So should you switch? That answer will vary from person to person. But AT&T is nearly finished with its LTE rollout, which has consistently been rated the fastest in the country, and is now offering competitive plan pricing and $100 per-line bill credits. It’s certainly worth looking into.
We know what you’re thinking–only 12? Let us explain. Through the years Bad Boy Records has left a number of its former artists in the dire circumstances as Sean “Diddy” Combs and the label he founded moved on. But there are some acts that particularly standout because of their hard knock stories. Some of the artists mentioned here aren’t necessarily in a bad way financially (i.e. Shyne doesn’t plenty of globe trotting), but nevertheless find their careers in flux when compared to their Bad Boy glory days. Still others, like the currently incarcerated G. Dep, have most definitely fallen on hard times and serve as examples of the much talked about Bad Boy curse. Here are 12 former Bad Boy Records artists that are living the struggle life, and will probably jump at any record deal you throw their way. In some cases, as long as they got their parole officer’s permission. Artist 11
Is Diddy about the close up shop at Bad Boy Records? The streets are saying that Rap mogul has quietly made moves to shut down the iconic record label.
According to AllHipHop.com and more recently Global14.com, most of the Bad Boy Records staff has been laid off since December. It is said Diddy has moved some of his more noted employees to his other business ventures including Revolt TV, CÎROC Ultra Premium, Blue Flame Agency and the newly acquired DeLeon Tequila.
So what happens to the talent still contracted to the label you ask? It is speculated that both French Montana and Janelle Monáe will be upstreamed directly to Interscope Records. The status on Machine Gun Kelly, Red Cafe and Diddy’s R&B girlfriend Cassie is unclear.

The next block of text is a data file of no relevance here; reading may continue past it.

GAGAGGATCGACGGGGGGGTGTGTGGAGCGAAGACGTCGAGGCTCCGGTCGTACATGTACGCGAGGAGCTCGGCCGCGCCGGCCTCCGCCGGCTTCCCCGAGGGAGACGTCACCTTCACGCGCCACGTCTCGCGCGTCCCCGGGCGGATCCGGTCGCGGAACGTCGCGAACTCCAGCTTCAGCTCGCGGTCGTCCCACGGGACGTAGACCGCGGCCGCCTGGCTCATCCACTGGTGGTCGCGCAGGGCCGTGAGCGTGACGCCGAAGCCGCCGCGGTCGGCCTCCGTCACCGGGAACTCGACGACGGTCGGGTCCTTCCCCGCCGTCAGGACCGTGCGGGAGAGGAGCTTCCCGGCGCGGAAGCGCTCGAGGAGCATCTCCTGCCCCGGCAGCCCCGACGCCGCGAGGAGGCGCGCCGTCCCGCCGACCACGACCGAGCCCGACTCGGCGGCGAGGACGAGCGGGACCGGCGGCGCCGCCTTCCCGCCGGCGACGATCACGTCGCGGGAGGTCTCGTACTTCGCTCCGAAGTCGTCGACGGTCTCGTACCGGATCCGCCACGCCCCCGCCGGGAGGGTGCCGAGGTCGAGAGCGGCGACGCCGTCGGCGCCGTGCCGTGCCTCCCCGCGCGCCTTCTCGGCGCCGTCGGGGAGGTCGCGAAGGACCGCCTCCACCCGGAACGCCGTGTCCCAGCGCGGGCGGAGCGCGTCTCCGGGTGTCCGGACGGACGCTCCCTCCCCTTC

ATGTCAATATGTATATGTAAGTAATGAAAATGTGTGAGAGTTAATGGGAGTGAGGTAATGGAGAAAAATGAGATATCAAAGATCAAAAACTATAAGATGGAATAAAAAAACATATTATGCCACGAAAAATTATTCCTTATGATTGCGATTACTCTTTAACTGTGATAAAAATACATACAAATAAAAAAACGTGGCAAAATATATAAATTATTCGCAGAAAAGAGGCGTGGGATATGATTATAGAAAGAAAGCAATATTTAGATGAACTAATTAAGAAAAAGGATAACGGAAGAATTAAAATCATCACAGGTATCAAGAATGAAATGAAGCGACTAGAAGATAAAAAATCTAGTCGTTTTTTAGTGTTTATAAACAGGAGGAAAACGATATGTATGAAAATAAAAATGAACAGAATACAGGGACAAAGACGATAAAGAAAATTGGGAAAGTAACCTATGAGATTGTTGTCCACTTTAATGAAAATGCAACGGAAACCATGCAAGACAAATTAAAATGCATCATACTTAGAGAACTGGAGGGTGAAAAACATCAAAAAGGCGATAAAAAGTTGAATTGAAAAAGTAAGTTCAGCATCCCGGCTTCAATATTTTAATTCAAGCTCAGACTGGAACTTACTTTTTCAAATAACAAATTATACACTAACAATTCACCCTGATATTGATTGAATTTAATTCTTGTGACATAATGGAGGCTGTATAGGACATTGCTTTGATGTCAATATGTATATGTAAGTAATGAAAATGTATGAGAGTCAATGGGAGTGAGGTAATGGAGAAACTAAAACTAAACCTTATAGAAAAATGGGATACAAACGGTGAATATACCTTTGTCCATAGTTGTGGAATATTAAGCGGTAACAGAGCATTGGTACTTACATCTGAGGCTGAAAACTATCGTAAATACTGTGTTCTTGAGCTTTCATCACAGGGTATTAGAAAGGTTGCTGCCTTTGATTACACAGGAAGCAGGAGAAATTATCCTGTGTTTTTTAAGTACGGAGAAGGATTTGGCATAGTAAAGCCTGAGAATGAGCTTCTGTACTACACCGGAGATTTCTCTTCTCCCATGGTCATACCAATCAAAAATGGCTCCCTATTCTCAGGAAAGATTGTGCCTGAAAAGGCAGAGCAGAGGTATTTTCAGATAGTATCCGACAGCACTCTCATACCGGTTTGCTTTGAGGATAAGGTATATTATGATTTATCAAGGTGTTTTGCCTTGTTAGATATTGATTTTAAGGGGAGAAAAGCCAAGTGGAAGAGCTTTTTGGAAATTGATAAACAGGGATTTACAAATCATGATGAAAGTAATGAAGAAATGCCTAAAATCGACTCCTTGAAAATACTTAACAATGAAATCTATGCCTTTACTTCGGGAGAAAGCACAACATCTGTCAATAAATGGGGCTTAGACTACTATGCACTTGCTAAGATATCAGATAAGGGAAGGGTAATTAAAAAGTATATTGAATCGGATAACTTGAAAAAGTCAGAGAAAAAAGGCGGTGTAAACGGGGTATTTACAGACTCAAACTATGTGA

This all stays in the struggle rumor mill as there is yet to be an official statement from Combs. Since 1993 Bad Boy Records has been one of the most successful Rap record companies with reportedly over 75 million records sold worldwide to date.
If we are indeed seeing the final days of Bad Boy, let us know what your favorite Bad Boy moment is in the comments section below.
nfl met life stadium
Apple’s iBeacon technology seems to be catching on rather quickly. Just introduced at WWDC a little over 6 months ago, it’s already being deployed in grocery and retail stores, several Major League Baseball ballparks, and now apparently NFL stadiums as well.
The New York Times is reporting that the National Football League has installed iBeacons at MetLife Stadium, which is hosting the Super Bowl on Sunday, as well as Times Square. They’ll be used to help folks find their way around town, and then to the big game…
The Times’ Nick Wingfield writes:
“The Super Bowl remains the biggest mass-market advertising event in the country. But this year, a new kind of advertising — personalized and based on physical location down to a matter of feet — will greet fans in Times Square and MetLife Stadium, where this weekend’s championship game will be played.
At both locations, the National Football League has sprinkled tiny wireless transmitters that can send finely tuned messages to smartphones. It is the boldest test yet for a months-old technology that could change how brands of all sorts market to their customers.”
For now, Wingfield says, the alerts are mostly limited to helpful tips, such as where nearest entry gate of the stadium is, or the restrooms. And in Times Square, the iBeacons can tell users where to buy a jersey for their favorite team, or direct them to tourist attractions.
It’s cool to see all of these companies and professional sports leagues taking advantage of Apple’s iBeacon tech. As we’ve said before, when you combine iBeacons with Passbook and Apple’s rumored mobile payment service, things could get pretty interesting for users.